Use this URL to cite or link to this record in EThOS: http://ethos.bl.uk/OrderDetails.do?uin=uk.bl.ethos.550848
Title: Bands and orchestras in the major northern seaside resorts of England, 1865-1911 : a socio-cultural history
Author: Ounsley, Karen Esme
Awarding Body: University of Hull
Current Institution: University of Hull
Date of Award: 2009
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Abstract:
This thesis investigates the social and cultural history of the seaside bands in Bridlington, Scarborough, Blackpool, Southport, and Douglas (Isle of Man), from 1865, the start of the Bridlington era, to 1911, the end of the long Victorian period. It pays particular attention to the Bridlington Quay Parade Band as the starting point of the thesis. The bands will be looked at in terms of repertoire, personnel, instruments, function, management, and their relationship with the local councils, management boards and owners. Extensive discussion of the Bridlington band will centre on the social, economic and management aspects of the Parade band, which taken in conjunction with other bands will give new insights into the barely researched world of the late Victorian and Edwardian seaside band. To facilitate the research, archives and libraries in the relevant seaside resorts have been visited. Primary sources have been rich in some categories, e.g. local newspapers, and limited in others, e.g. programmes and local records. The main sources for this enquiry have been the newspapers of the period. They frequently reported on council meetings, and where local records have survived generally gave much more detail than the official council minutes. They have provided a wealth of information on the conductors, the bands, how the visitors and residents regarded the bands, and the importance of the bands and conductors to the seaside resorts. With the exception of the Scarborough Spa, very few programmes have survived for the period 1865-1900. Local records for this period are also scarce. Primary sources for the period 1900-1911 are more abundant, with some programmes and local records generally surviving. The available programmes have provided information on the bands and repertoire, whereas local records, for example council minutes, do not often go into detail and so information is patchy. It has also been possible to locate primary sources through Internet searches; this has resulted in original pictures of bands and conductors, several programmes, and contemporary picture postcards of the selected seaside resorts and has enabled the assembly of a personal archive.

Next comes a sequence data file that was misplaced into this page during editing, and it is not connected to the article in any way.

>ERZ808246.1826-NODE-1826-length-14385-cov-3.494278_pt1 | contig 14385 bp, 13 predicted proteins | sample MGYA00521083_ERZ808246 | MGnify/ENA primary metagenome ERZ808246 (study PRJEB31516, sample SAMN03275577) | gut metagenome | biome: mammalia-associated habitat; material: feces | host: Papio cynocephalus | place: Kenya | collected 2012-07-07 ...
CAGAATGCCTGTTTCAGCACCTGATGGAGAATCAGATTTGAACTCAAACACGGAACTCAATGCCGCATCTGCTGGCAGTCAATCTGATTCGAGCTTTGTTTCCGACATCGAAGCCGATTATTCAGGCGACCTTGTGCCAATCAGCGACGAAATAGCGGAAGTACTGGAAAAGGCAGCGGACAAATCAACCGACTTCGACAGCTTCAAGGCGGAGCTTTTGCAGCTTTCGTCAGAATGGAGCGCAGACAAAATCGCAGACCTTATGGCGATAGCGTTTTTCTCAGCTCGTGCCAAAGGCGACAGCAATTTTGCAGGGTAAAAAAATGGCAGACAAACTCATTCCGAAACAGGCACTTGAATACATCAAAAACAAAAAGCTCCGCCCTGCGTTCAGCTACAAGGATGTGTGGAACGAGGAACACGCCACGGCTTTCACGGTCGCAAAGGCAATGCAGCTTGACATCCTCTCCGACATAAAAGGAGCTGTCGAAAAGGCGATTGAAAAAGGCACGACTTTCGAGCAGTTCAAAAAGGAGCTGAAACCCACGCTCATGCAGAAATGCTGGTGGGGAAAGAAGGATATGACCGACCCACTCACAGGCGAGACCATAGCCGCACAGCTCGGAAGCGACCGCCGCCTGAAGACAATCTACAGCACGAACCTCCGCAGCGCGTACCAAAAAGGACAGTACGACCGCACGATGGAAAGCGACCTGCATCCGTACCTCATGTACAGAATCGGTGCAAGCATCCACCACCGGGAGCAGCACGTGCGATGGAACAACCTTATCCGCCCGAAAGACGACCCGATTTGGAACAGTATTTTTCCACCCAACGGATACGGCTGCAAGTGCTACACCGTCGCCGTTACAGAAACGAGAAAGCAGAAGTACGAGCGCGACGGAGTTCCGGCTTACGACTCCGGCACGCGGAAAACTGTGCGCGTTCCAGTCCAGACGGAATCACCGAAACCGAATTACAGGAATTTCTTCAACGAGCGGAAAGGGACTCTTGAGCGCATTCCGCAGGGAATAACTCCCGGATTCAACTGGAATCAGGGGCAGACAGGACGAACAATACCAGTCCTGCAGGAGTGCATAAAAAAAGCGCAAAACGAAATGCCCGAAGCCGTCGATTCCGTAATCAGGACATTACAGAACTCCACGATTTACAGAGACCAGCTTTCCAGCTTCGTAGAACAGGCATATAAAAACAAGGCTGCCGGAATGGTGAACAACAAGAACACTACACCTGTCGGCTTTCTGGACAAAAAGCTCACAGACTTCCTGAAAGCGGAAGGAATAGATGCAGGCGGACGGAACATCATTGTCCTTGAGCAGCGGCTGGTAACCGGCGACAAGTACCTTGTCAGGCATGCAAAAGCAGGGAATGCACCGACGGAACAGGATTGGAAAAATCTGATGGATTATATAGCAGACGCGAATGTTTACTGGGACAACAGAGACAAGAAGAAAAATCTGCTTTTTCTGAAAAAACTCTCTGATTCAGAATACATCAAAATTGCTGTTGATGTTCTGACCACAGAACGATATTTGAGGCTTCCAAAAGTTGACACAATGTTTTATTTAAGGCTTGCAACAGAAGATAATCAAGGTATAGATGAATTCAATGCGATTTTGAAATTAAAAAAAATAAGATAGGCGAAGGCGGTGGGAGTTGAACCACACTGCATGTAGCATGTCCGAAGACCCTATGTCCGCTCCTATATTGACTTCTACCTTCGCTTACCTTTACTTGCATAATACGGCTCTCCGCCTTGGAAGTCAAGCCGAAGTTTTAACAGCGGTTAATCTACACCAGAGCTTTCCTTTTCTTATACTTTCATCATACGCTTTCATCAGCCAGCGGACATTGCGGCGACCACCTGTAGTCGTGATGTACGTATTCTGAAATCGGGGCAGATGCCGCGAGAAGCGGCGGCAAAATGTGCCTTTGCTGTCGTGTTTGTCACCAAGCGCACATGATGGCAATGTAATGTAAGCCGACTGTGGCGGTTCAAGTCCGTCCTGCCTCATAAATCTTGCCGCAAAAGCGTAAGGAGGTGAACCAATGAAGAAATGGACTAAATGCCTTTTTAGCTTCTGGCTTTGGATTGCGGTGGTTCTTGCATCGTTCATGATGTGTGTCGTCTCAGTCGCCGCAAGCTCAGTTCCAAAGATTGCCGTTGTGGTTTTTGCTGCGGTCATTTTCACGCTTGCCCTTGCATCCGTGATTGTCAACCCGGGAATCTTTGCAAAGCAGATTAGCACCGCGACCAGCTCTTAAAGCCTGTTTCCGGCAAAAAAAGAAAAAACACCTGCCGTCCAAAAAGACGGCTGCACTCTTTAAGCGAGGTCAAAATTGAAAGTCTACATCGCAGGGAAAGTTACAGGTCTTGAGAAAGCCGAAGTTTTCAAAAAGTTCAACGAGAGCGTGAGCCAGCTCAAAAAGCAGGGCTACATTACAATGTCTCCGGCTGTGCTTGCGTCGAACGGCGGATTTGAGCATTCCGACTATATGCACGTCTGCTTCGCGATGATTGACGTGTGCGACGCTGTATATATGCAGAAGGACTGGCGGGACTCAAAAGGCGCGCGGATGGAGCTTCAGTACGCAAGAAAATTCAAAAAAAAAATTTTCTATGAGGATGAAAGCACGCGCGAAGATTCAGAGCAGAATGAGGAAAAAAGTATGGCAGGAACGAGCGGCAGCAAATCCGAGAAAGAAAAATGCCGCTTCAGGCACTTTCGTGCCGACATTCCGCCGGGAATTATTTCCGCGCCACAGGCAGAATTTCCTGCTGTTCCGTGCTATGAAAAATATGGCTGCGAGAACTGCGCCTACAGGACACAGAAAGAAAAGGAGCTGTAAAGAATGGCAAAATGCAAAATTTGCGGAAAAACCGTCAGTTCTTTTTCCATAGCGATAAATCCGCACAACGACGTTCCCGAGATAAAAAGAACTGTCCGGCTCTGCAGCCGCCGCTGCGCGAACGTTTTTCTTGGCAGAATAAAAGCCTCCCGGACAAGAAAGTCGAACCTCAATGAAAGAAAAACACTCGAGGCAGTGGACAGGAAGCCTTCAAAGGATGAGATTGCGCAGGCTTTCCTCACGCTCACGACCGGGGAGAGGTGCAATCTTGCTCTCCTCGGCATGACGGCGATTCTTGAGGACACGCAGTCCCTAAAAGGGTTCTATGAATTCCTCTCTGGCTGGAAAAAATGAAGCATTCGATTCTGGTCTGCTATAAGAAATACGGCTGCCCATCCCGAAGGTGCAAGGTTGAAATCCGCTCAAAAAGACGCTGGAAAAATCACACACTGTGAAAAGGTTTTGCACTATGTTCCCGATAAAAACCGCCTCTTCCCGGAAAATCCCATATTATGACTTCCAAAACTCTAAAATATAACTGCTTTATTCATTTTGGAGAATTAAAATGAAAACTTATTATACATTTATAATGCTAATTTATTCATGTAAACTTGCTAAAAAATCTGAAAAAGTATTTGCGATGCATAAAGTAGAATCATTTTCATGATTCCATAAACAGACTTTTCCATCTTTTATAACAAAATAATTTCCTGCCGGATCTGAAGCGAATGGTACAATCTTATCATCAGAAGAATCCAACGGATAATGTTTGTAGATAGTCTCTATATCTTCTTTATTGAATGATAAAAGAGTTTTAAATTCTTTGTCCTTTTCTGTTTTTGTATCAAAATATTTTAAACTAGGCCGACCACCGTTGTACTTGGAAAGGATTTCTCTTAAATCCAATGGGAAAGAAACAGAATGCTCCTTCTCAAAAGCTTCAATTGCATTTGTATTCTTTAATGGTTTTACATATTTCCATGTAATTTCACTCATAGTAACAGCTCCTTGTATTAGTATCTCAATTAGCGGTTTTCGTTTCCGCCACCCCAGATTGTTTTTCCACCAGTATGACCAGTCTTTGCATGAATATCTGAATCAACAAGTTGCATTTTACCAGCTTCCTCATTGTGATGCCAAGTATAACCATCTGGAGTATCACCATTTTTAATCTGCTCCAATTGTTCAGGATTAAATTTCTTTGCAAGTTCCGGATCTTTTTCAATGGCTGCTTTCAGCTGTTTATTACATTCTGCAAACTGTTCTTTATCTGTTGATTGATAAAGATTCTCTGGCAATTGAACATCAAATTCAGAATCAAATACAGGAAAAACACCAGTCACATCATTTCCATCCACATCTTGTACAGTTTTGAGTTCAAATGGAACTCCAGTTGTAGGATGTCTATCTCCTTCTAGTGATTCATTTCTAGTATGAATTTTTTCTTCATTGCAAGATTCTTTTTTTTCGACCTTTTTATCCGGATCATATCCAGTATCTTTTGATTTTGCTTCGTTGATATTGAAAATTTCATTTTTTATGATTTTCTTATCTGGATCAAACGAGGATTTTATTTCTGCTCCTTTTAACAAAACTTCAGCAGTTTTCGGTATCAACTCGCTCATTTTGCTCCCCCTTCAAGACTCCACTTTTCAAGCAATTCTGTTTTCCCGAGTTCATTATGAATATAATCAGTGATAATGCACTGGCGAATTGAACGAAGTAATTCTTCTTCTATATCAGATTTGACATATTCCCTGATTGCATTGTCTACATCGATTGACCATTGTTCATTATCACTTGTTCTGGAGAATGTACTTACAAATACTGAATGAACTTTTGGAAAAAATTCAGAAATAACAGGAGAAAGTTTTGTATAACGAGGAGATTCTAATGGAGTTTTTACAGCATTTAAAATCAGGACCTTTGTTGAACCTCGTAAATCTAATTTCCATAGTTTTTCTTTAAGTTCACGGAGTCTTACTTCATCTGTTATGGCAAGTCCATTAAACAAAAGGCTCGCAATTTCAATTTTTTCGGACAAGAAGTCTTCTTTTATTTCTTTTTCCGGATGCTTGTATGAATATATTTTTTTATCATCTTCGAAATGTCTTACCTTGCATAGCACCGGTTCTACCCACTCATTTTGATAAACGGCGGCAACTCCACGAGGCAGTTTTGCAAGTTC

Supervisor: Wilson, Christopher R. Sponsor: Not available
Qualification Name: Thesis (Ph.D.) Qualification Level: Doctoral
EThOS ID: uk.bl.ethos.550848  DOI: Not available
Keywords: Music
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